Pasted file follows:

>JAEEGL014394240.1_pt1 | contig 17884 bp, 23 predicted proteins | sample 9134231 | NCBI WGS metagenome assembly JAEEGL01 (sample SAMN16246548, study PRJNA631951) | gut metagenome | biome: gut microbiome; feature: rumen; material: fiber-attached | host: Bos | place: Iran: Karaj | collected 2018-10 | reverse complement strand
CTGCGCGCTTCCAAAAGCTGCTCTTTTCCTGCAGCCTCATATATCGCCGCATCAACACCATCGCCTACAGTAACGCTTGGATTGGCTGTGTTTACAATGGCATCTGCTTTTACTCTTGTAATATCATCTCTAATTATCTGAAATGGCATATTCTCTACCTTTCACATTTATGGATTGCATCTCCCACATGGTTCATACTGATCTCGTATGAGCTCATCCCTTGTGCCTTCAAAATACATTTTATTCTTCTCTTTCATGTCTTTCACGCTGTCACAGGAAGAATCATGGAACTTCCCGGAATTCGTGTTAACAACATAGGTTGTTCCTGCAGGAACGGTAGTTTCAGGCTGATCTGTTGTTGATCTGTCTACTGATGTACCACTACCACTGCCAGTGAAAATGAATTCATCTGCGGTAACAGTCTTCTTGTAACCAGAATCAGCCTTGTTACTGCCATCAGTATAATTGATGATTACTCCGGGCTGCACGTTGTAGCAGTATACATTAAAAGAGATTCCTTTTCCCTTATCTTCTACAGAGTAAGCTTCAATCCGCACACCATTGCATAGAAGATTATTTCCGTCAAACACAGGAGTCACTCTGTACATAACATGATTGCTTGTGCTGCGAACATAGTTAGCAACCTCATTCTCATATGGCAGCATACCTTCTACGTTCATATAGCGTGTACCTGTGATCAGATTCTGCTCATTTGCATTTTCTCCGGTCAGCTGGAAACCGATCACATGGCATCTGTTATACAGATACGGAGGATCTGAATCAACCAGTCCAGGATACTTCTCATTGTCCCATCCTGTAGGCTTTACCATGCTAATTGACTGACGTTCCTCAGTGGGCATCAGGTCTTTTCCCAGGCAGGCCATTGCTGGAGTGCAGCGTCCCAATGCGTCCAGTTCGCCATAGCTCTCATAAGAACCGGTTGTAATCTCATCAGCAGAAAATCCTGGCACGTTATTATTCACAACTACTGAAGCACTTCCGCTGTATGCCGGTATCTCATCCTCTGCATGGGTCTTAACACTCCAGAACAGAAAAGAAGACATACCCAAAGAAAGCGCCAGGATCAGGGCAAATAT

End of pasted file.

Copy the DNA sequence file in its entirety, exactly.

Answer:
>JAEEGL014394240.1_pt1 | contig 17884 bp, 23 predicted proteins | sample 9134231 | NCBI WGS metagenome assembly JAEEGL01 (sample SAMN16246548, study PRJNA631951) | gut metagenome | biome: gut microbiome; feature: rumen; material: fiber-attached | host: Bos | place: Iran: Karaj | collected 2018-10 | reverse complement strand
CTGCGCGCTTCCAAAAGCTGCTCTTTTCCTGCAGCCTCATATATCGCCGCATCAACACCATCGCCTACAGTAACGCTTGGATTGGCTGTGTTTACAATGGCATCTGCTTTTACTCTTGTAATATCATCTCTAATTATCTGAAATGGCATATTCTCTACCTTTCACATTTATGGATTGCATCTCCCACATGGTTCATACTGATCTCGTATGAGCTCATCCCTTGTGCCTTCAAAATACATTTTATTCTTCTCTTTCATGTCTTTCACGCTGTCACAGGAAGAATCATGGAACTTCCCGGAATTCGTGTTAACAACATAGGTTGTTCCTGCAGGAACGGTAGTTTCAGGCTGATCTGTTGTTGATCTGTCTACTGATGTACCACTACCACTGCCAGTGAAAATGAATTCATCTGCGGTAACAGTCTTCTTGTAACCAGAATCAGCCTTGTTACTGCCATCAGTATAATTGATGATTACTCCGGGCTGCACGTTGTAGCAGTATACATTAAAAGAGATTCCTTTTCCCTTATCTTCTACAGAGTAAGCTTCAATCCGCACACCATTGCATAGAAGATTATTTCCGTCAAACACAGGAGTCACTCTGTACATAACATGATTGCTTGTGCTGCGAACATAGTTAGCAACCTCATTCTCATATGGCAGCATACCTTCTACGTTCATATAGCGTGTACCTGTGATCAGATTCTGCTCATTTGCATTTTCTCCGGTCAGCTGGAAACCGATCACATGGCATCTGTTATACAGATACGGAGGATCTGAATCAACCAGTCCAGGATACTTCTCATTGTCCCATCCTGTAGGCTTTACCATGCTAATTGACTGACGTTCCTCAGTGGGCATCAGGTCTTTTCCCAGGCAGGCCATTGCTGGAGTGCAGCGTCCCAATGCGTCCAGTTCGCCATAGCTCTCATAAGAACCGGTTGTAATCTCATCAGCAGAAAATCCTGGCACGTTATTATTCACAACTACTGAAGCACTTCCGCTGTATGCCGGTATCTCATCCTCTGCATGGGTCTTAACACTCCAGAACAGAAAAGAAGACATACCCAAAGAAAGCGCCAGGATCAGGGCAAATAT